For traders, this is a good time and to gauge medium term trend, one good indicator is the Stock PCR based on FnO BhavCopy released by NSE at EoD. The index PCR is largely a lot of noise as there are crazy option contracts for far strike options on both call and put sides. Stock Options being relatively illiquid in India with only select stocks having large volume transactions on both calls and puts

The piece below is what I use for getting some clue on swings based on Stock PCR
<0.48 -> Bearish. Smart money is betting big on the short side of the market and are transacting heavily on the call side to protect themselves. Note that even the large market players can't predict which way things will go due to numerous uncontrollable events. With the power of big money, they can build short future positions, buy in the money calls and short out of  money calls

Between 0.48-0.54: Rangebound and sideways. In this range of Stock PCR, on a daily basis, one may see a large upside day or a large downside day. However, extrapolate on the weekly basis and one can see that actually the market is not going anywhere big time.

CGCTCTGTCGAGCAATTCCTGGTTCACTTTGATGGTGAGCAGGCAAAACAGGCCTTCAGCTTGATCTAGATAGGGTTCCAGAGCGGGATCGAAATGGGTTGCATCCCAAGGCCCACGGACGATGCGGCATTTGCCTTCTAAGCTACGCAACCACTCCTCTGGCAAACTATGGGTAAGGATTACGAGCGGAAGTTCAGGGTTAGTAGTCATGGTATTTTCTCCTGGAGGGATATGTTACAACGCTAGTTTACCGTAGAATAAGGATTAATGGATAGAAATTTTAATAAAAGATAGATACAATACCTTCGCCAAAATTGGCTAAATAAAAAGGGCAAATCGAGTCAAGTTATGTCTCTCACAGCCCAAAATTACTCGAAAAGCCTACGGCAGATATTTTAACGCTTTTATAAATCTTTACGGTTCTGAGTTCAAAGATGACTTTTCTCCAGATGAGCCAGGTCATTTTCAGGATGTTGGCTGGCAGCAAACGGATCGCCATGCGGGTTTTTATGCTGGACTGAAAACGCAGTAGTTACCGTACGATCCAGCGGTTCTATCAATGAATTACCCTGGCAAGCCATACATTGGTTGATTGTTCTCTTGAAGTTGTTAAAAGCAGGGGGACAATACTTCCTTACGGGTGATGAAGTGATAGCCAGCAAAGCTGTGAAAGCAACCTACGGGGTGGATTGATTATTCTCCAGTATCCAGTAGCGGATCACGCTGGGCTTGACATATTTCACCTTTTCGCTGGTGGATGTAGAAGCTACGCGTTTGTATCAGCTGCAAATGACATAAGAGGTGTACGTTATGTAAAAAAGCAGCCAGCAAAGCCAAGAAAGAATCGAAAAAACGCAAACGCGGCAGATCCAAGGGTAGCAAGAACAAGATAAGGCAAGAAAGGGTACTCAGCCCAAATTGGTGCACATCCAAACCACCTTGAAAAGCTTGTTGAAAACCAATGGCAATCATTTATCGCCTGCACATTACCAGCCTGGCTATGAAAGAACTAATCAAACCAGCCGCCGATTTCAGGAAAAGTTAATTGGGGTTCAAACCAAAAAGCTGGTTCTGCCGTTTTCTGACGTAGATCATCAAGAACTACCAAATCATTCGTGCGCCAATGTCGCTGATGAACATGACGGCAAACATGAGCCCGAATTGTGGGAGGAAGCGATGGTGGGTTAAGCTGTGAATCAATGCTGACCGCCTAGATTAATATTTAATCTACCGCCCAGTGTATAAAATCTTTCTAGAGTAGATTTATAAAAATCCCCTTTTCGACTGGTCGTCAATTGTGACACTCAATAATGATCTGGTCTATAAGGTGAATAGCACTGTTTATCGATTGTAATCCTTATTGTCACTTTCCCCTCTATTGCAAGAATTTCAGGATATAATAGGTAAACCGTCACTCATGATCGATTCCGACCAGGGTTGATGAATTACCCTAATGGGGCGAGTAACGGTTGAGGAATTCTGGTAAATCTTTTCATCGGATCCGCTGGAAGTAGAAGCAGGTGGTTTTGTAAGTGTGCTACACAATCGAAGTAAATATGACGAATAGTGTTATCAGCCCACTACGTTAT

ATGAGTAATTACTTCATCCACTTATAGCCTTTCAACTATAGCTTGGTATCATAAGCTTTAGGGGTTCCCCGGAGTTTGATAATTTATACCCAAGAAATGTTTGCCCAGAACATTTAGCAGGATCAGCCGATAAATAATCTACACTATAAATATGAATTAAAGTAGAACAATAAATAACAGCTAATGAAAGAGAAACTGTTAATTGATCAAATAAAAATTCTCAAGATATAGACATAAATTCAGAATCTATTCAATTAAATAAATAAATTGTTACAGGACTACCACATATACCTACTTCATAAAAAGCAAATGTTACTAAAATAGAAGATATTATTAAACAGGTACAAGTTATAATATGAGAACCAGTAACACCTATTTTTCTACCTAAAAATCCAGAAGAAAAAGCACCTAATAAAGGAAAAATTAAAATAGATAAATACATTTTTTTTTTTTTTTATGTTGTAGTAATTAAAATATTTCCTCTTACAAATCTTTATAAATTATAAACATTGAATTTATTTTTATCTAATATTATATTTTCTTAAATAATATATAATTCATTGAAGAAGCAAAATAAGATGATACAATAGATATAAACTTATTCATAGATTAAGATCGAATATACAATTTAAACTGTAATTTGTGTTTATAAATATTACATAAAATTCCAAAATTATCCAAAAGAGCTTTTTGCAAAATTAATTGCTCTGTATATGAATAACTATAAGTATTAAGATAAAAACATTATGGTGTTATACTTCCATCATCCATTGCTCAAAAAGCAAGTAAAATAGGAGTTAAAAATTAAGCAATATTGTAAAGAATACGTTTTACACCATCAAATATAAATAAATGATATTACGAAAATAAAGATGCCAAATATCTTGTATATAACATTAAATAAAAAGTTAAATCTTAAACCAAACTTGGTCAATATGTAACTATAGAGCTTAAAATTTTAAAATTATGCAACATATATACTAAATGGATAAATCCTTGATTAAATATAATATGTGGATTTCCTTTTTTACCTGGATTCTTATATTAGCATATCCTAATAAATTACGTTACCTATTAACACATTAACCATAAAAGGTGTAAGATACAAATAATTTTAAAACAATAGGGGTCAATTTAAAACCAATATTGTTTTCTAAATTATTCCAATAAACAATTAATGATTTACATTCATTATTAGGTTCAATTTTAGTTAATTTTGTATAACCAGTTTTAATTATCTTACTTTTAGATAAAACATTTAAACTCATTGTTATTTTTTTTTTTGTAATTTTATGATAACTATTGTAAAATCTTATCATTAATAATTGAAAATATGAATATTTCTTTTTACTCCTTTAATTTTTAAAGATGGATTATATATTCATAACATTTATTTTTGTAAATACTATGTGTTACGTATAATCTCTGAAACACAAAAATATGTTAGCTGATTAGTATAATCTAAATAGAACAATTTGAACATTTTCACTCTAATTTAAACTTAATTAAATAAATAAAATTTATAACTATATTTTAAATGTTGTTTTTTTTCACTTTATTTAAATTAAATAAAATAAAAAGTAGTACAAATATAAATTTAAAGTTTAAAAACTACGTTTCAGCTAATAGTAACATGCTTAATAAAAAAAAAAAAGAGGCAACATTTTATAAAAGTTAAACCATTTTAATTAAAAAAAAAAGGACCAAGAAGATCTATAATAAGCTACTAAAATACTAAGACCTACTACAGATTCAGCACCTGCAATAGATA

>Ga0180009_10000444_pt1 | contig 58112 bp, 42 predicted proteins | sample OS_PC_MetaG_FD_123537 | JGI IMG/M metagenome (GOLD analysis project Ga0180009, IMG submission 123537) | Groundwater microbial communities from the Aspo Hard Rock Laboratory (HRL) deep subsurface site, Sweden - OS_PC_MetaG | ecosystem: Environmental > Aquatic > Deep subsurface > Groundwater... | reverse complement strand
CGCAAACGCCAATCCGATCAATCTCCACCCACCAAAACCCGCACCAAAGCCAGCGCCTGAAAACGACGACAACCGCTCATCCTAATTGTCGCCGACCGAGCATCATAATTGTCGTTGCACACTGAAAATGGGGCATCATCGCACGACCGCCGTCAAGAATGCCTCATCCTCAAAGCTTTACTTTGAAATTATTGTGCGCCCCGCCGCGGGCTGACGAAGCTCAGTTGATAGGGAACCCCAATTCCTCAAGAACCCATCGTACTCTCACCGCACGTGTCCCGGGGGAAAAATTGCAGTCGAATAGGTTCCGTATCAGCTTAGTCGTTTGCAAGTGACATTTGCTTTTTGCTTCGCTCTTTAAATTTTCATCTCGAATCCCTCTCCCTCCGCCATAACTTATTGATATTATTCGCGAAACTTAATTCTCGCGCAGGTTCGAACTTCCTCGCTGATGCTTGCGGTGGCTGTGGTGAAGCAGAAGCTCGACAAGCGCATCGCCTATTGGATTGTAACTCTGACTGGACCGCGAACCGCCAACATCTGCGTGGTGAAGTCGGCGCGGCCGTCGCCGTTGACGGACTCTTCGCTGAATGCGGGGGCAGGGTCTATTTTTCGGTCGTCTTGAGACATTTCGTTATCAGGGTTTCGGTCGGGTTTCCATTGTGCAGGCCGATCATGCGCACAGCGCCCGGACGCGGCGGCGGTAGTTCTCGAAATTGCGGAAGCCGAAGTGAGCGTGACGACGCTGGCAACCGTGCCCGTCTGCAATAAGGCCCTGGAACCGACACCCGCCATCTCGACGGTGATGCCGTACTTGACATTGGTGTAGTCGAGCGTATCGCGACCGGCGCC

Between 0.55 and 0.62: Bullish - this usually happens when markets are at extreme lows on multiple time frames. Smart money is bottom fishing and buying big time. They are buying in the money puts in abundance to protect the portfolio. Like the bearish case scenario, the risk-reward starts favoring the long side

>0.62: Bearish At such large levels of stock options, it is extremely bearish. Even smart money is in panic mode and is desperate to protect the portfolio and minimize losses